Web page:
I sat in the back of the room as the keynote speaker talked about his experience as a war veteran. It was a good story for the first five minutes, filled with close calls, bonding with peers, and learning about the outside world.
Then he kept going. He talked for 10, 15, nearly 20 minutes about the war before moving on to the subject he was supposed to speak about.
The war in question (Vietnam) took place more than 30 years ago. Yet to hear him talk, it was as if he had just returned from a tour in Iraq. He told the story as if it had all happened yesterday, and anyone listening could appreciate how the time in the war had made him into the person he was that day.
But it also made me wonder… what has he been doing for the past 30 years?
I looked around the room. The thing about speaking to a crowd of 200 people is that there are always going to be a few people who love everything you say. Aside from this small group that applauded every few minutes, I saw everyone else checking their phones, whispering to their neighbor, or reading through unrelated literature. For the most part, we had stopped paying attention. While our speaker was reliving a war from his youth, we had moved on to the present day.
Back in the Summer of ‘69
Here’s another one: have you ever been around a 50-year old man who continually relives his high-school football days? If you haven’t, I can tell you that it’s a sad experience. I’ve heard the stories over and over, but each year I make the ritualistic visit and end up hearing them again.
“So how are things going now?” I ask after a while, trying to advance the conversation 35 years or so.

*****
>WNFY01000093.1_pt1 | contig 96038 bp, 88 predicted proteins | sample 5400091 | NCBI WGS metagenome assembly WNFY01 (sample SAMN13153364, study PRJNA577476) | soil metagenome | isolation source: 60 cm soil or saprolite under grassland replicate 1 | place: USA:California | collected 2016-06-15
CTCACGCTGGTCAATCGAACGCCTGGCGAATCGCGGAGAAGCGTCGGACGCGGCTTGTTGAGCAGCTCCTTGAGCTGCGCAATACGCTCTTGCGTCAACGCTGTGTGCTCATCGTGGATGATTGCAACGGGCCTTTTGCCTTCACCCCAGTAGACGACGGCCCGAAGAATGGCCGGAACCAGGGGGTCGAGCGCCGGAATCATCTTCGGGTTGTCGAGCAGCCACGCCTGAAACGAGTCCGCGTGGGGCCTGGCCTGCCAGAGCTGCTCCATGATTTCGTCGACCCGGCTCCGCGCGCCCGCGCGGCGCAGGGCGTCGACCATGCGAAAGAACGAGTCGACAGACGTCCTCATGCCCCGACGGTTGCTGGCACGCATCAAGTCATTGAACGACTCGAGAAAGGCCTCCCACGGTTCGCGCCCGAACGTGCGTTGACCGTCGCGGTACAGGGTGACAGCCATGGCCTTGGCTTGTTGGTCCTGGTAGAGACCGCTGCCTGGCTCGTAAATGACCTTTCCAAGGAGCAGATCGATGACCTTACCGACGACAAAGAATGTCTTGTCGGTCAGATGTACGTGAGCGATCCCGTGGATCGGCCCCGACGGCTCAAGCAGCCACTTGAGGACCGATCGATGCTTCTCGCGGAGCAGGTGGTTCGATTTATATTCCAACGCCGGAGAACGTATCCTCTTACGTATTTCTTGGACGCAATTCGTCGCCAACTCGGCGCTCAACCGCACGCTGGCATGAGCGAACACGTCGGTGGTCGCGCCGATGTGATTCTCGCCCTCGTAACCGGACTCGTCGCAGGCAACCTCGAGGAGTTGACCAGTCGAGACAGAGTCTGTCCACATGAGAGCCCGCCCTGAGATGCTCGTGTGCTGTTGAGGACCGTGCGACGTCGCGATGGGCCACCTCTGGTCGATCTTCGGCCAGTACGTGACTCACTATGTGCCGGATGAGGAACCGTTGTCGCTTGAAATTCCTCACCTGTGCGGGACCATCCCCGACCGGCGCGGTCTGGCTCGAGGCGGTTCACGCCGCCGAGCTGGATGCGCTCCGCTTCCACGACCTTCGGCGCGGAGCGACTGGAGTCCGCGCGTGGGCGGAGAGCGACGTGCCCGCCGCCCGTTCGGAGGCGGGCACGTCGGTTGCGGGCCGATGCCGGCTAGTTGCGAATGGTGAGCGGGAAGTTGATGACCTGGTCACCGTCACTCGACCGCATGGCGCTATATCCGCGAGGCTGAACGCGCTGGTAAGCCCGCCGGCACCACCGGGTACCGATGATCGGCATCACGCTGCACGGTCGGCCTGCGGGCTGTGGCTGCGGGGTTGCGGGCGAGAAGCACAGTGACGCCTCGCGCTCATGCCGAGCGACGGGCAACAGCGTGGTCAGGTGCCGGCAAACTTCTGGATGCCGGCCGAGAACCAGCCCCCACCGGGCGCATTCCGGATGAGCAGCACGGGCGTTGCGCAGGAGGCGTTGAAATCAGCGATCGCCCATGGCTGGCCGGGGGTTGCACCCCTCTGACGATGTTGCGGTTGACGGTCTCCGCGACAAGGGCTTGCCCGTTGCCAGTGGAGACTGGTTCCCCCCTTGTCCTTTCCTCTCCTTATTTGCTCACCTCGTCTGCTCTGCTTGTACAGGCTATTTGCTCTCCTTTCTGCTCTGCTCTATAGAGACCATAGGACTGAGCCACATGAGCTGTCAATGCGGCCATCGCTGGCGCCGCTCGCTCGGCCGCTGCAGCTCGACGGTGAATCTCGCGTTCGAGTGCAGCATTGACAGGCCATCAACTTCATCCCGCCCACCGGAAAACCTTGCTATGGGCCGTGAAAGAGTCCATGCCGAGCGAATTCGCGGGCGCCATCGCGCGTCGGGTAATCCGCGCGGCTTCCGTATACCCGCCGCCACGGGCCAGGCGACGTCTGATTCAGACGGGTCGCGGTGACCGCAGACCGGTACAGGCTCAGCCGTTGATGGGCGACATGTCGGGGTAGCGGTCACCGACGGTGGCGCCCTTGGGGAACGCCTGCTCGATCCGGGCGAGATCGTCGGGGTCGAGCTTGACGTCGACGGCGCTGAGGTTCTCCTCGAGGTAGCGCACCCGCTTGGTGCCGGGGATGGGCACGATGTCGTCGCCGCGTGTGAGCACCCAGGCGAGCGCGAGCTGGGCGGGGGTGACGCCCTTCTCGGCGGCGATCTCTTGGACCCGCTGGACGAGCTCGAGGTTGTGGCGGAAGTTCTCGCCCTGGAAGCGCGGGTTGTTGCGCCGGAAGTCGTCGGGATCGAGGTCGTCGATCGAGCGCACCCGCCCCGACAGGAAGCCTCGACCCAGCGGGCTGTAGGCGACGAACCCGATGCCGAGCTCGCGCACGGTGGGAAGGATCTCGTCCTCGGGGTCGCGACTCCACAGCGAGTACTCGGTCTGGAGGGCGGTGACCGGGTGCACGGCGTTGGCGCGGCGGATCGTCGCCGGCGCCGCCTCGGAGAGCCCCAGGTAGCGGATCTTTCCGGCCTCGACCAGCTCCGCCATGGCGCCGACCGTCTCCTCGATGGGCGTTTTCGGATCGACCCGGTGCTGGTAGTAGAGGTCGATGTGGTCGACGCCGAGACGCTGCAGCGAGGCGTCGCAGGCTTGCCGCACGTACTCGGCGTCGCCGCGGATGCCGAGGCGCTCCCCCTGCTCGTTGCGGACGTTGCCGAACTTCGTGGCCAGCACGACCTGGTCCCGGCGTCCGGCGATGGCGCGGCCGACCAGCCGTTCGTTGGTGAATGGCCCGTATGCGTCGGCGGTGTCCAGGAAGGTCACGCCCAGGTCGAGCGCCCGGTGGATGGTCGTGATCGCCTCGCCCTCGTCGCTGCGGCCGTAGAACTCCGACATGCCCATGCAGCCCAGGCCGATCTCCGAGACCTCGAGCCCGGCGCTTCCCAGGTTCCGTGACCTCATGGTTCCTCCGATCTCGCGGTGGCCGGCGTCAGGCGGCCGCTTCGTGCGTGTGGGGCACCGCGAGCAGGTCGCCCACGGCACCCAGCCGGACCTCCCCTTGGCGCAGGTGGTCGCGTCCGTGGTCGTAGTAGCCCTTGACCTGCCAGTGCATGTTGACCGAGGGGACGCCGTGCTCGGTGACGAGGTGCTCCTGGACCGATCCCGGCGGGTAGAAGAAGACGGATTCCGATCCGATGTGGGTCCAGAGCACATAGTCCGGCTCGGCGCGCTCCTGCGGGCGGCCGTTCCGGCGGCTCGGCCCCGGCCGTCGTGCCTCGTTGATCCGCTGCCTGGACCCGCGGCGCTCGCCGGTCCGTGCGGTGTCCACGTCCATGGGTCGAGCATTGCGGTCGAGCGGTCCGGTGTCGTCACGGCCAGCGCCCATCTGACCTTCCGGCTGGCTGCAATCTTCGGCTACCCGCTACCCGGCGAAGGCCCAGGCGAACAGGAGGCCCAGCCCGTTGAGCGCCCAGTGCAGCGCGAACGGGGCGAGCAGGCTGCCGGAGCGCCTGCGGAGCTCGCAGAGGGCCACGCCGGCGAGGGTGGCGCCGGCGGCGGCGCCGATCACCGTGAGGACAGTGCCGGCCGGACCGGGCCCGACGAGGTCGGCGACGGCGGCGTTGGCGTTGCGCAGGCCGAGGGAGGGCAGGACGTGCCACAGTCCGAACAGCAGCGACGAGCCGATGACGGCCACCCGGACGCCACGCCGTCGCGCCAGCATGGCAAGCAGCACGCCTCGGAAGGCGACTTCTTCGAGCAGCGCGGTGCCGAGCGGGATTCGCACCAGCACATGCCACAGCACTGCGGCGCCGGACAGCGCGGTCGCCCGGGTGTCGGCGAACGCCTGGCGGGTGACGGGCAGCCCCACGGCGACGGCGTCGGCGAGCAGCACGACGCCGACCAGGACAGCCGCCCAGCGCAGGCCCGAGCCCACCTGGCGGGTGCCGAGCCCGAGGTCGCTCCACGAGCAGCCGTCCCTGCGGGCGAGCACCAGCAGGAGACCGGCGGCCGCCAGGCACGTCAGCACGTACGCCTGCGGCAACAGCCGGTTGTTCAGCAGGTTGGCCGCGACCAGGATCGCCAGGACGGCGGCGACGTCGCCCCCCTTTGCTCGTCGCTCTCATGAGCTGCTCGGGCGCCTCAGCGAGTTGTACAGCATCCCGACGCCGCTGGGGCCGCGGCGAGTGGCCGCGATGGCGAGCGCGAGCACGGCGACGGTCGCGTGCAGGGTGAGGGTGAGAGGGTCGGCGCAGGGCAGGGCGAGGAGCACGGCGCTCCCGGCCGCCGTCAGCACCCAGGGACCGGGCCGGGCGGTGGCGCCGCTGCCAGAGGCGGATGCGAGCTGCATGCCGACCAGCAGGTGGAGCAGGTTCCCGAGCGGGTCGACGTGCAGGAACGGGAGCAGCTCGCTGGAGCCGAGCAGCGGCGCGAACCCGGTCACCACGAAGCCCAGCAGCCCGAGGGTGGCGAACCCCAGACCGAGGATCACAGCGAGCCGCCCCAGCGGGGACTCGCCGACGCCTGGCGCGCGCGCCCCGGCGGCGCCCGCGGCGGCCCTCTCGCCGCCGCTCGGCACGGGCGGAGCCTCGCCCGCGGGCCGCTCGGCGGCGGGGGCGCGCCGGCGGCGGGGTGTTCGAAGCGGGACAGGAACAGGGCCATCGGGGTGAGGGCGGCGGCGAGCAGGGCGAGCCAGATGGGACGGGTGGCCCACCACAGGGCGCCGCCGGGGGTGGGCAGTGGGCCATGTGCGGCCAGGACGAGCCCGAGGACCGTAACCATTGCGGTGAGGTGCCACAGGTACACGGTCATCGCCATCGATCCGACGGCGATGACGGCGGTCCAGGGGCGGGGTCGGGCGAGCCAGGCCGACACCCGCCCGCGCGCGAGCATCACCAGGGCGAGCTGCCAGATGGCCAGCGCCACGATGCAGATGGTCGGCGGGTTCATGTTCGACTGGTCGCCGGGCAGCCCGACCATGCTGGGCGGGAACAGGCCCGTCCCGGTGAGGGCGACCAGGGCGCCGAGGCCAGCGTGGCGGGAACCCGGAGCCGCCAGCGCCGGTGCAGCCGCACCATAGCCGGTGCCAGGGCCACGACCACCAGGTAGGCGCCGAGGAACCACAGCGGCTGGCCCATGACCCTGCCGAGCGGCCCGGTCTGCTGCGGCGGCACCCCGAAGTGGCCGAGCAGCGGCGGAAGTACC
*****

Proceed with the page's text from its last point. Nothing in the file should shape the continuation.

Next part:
Then I hear more about the people he knew as a teenager, even though he hasn’t been in contact with most of them for decades. It’s not that I don’t care, strictly speaking. If someone wants to relive their youth, good for them. I just think, “Is that all you’ve got?”
The Danger of Success
Glory days are dangerous, and while I wish I was immune, I know I’m not. When I came back from Africa in 2006, I made sure everyone knew where I’d been. If I met you that summer as I began my new life in Seattle, you’d hear about it within a few minutes of our introduction. Yeah, I knew the president of Liberia, and did I mention that Desmond Tutu and I had coffee together one afternoon in Cape Town? That’s right, we split a blueberry muffin, and I made sure to give him the bigger half.
It was my story and my identity. I felt deeply proud of those times.
As the months wore on, though, I found myself continuing to talk about it with every new person I met. Naturally, some of them were interested and wanted to know more. But others, I think, probably cared more about their own life and with what was happening then – just as most of us do.